David Armano appears to have a similar take on the situation. He views Google+ as a social layer that cuts across media, search, communication and collaboration services. This social layer potentially provides a capability that integrates the best of Web 2.0 into personalized services. It’s fascinating to consider that this horizontal layering could give rise to unforeseen and potentially transformational implications for our personal and professional lives, and I believe that its impact will extend way beyond that which most of us could predict.

Could the challenges of corporate knowledge sharing, together with the horizontal layering capability of Google+, form the seeds of what we at KeySo Global call “Digital Wisdom Networks”?  These networks face the challenge of bridging the gap between the internal communities within an organization that protect “aggregate” (internal) knowledge and those communities outside an organization, where an explosion of “collective” (external) knowledge has been powered by social networking. Essentially, Digital Wisdom Networks become trusted circles of professionals, in- and outside of a company, who collaborate to share new information for the purpose of generating company specific solutions and fresh innovation. Google+ might be just the tool they’re looking for!

To find out more about Digital Wisdom Networks and how converged digital technologies can greatly simplify collaboration and knowledge sharing within your organization, contact us at info@keysoglobal.com, +1-847-478-1633 or visit our website www.keysoglobal.com

Steve Bell, President, KeySo Global

 

Why Google should buy Barnes & Noble

Tuesday, May 31st, 2011

Article first published as Why Google Should Buy Barnes & Noble on Technorati.

The media is abuzz with the news that John Malone of Liberty Media has made an offer of $17 a share for 70% of Barnes & Noble, the last remaining bookstore in the US.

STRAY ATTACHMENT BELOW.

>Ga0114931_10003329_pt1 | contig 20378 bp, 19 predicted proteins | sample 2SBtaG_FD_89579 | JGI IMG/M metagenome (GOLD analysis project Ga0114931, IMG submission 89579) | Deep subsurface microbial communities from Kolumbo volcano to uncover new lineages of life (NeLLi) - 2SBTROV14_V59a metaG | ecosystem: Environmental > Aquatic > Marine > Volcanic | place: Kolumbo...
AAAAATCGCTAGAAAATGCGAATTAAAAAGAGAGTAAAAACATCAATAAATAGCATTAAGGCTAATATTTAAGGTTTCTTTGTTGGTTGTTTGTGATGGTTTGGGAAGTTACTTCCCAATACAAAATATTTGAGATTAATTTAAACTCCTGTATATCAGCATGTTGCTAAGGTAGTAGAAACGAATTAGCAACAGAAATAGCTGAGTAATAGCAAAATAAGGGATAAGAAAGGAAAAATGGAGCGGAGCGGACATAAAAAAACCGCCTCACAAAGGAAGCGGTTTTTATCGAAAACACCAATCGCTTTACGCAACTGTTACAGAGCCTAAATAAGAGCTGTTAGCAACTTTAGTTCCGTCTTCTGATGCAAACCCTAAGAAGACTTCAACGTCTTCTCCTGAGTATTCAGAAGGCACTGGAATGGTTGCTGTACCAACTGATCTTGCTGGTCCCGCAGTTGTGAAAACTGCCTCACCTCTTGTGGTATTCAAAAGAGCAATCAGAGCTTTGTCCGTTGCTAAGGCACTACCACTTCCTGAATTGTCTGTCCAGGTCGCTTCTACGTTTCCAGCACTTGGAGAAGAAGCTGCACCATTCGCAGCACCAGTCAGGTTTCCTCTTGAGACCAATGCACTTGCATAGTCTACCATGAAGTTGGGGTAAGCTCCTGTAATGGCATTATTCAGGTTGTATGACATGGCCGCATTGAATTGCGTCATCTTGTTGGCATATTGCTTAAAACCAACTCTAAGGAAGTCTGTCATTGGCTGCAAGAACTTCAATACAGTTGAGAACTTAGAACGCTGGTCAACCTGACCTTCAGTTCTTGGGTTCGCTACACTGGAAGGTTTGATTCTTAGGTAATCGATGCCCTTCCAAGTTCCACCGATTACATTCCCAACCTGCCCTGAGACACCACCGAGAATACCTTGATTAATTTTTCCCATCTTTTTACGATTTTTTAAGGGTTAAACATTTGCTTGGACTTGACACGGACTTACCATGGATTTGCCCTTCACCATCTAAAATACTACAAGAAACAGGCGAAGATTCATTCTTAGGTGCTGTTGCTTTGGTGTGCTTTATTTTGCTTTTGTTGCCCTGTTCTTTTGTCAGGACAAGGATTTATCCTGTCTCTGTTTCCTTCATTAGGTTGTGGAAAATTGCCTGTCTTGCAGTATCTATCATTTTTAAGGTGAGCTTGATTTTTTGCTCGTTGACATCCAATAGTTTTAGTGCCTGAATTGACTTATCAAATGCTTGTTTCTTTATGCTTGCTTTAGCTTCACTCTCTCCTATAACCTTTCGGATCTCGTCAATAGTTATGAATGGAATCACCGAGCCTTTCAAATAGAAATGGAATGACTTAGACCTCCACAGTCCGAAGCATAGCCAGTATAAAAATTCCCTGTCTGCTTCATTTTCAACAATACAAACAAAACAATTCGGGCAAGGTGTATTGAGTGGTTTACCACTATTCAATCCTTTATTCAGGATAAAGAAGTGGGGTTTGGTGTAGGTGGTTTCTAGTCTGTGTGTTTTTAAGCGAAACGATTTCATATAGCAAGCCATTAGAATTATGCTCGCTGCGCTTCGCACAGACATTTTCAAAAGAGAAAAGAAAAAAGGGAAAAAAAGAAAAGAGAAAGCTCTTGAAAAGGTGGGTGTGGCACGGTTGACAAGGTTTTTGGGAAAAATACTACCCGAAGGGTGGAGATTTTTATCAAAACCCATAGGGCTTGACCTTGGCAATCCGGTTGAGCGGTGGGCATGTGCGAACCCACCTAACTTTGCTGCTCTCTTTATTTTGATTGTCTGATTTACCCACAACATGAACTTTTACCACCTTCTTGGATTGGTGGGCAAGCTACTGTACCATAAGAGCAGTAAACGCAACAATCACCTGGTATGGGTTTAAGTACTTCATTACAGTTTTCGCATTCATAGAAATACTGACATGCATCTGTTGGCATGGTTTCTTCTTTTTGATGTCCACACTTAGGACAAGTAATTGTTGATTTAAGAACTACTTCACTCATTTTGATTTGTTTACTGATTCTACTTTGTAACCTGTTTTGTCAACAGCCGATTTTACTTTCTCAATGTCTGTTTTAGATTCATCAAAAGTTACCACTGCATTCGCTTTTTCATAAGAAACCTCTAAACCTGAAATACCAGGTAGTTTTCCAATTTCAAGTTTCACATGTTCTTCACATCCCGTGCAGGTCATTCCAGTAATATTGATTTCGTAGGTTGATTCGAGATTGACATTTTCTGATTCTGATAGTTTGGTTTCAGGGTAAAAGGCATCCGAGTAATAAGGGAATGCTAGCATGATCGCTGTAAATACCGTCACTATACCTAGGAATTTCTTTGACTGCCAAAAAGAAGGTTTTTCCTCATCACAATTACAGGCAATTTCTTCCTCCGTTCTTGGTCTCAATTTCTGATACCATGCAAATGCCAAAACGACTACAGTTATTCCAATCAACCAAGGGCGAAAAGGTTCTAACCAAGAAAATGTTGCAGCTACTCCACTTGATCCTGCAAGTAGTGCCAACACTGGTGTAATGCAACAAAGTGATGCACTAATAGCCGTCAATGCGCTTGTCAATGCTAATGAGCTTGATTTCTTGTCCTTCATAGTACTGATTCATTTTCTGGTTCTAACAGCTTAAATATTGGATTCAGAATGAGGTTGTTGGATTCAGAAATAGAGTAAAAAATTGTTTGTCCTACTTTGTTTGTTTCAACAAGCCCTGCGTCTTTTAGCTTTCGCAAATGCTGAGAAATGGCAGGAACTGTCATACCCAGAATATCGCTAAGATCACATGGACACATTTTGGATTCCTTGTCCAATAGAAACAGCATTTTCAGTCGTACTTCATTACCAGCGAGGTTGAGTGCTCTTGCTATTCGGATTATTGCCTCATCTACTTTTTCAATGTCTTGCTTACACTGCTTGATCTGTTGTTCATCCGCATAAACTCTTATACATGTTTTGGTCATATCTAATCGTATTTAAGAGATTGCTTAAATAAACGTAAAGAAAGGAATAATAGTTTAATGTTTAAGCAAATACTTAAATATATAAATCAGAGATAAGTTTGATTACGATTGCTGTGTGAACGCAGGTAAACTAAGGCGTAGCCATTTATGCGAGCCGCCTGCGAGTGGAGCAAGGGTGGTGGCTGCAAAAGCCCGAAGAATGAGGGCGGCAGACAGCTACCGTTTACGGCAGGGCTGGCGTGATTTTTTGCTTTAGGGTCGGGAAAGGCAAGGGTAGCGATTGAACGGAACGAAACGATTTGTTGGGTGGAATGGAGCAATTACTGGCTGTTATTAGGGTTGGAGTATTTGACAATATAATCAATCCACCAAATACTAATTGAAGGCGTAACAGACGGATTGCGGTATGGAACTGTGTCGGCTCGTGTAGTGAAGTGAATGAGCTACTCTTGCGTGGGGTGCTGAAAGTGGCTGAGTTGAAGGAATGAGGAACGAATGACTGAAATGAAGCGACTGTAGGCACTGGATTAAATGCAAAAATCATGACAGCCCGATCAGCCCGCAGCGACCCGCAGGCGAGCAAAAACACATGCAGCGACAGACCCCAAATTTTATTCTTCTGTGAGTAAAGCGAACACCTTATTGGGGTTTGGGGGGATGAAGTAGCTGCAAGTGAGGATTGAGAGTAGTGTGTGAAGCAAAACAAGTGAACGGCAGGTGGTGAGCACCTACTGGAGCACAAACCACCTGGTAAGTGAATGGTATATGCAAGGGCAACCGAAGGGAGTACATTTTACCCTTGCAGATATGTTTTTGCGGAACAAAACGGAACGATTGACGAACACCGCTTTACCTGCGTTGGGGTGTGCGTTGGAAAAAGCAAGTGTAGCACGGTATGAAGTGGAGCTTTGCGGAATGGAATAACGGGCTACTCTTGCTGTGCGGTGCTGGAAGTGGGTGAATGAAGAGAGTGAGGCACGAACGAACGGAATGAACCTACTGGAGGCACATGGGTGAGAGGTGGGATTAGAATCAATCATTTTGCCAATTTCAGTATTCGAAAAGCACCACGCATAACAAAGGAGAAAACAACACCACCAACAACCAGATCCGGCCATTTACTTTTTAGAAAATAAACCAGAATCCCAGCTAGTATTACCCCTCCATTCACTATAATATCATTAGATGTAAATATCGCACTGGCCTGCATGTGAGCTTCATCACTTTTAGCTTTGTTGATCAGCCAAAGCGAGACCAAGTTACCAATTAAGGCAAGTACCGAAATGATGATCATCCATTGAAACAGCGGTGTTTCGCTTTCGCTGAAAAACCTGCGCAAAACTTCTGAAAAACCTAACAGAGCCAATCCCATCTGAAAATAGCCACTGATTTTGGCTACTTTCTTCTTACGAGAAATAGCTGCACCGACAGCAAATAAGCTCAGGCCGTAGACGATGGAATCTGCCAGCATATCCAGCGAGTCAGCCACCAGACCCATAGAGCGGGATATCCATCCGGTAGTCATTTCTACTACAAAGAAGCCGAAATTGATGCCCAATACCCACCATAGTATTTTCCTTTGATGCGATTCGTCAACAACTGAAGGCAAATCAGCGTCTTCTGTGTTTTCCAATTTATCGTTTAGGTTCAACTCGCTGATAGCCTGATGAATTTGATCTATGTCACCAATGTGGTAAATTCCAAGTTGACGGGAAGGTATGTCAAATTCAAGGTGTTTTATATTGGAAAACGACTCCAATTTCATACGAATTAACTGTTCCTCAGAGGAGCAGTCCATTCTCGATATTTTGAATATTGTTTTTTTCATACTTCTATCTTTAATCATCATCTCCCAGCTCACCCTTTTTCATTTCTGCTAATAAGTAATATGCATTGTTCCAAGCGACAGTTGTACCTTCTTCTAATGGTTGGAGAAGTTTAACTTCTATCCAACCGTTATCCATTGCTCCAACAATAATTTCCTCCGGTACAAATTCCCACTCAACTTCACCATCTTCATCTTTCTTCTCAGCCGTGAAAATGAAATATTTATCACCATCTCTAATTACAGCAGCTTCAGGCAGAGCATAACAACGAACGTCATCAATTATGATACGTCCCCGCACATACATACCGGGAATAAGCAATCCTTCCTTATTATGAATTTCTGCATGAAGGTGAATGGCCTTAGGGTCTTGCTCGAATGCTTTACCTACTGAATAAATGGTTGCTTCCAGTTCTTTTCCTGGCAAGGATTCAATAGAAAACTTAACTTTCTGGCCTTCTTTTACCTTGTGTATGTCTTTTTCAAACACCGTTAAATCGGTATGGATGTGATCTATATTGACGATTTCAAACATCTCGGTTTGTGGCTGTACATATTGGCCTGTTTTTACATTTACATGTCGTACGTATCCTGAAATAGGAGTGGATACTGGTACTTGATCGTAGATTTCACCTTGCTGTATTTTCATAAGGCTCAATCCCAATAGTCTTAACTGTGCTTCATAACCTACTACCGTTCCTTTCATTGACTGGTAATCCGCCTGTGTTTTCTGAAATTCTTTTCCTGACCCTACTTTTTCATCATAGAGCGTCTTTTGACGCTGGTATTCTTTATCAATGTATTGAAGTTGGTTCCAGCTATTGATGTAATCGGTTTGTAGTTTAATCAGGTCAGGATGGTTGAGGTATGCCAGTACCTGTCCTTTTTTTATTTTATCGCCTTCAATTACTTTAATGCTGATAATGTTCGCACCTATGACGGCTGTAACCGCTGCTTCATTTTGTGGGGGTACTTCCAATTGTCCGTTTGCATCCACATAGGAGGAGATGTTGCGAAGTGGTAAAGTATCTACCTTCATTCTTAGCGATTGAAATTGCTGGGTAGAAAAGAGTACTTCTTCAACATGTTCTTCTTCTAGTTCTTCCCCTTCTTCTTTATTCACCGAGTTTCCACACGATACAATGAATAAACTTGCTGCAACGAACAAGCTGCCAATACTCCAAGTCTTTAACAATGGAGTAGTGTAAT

In the Financial Times the point was made that, being the last man standing, Barnes and Noble has the advantage of no competition, and the Wall Street Journal emphasized the value of the Nook software that could become prevalent across Android-based tablets.

There could, however, be a broader opportunity for a company with vision. In one of his recent blogs, Seth Godin challenged the concept of the current library as being a warehouse of dead books to being a place where “people come together to do co-working and coordinate and invent projects worth working on together”.

Why not extend this concept of reinventing the library to being a reinvention of the bookstore? Apple’s concept of successfully mashing 3 things together – a community (Mac / iPhone users), a platform (iTunes) and an experience (Apple store) – could be built upon to create a powerful viral marketing experience and exceptionally loyal fans.

If Google were to buy Barnes & Noble they could enhance the Apple model by blending communities (Android, Nook, YouTube) with platforms (Nook, Google Search, Chrome and Android), and provide opportunities for new experiences of learning, creating and discovering in an amazing distinct new mashed-up retail forum.

It could become the perfect living laboratory for integration of digital and real-world resources, and at the same time provide a mechanism for interaction with consumers; it would make the Google brand incredibly tangible across all its ventures.

Coincidently, it could provide the perfect forum for facilitating a nationwide open innovation environment that encourages the growth of entrepreneurism. In this new digital age, the Barnes & Noble Café could become the innovation catalyst, similar to the old coffee houses of Europe that used to facilitate the bringing together of creative and inspiring inventors and entrepreneurs. The Android and Nook platforms could be extended to enable a social networking community focused on education, innovation, creativity and fun.

The retail aspect of the B&N facility would also evolve offering a broad array of products and services that real and virtual associates could advise on and show virtually, while suggesting suitable additions that could be purchased locally or online with their Android devices and delivered when they want. The facility would then morph into a hub that brings Adwords to life, with context and location both physically and virtually on Android devices in the store.

In a single move, Google could totally revolutionize the face of retail, turn the tables on the Amazon business model by emulating and enhancing the Apple model – all for less than $1bn. Sounds like a deal to me!

We at KeySo Global understand the importance of reinventing business models and we’d be delighted to show you how converged technologies can be used to help your business run more efficiently and effectively. To set up an appointment, call us at +1 847-478-1633, email us at info@keysoglobal.com or visit our website at www.keysoglobal.com.
Steve Bell, President, KeySo Global LLC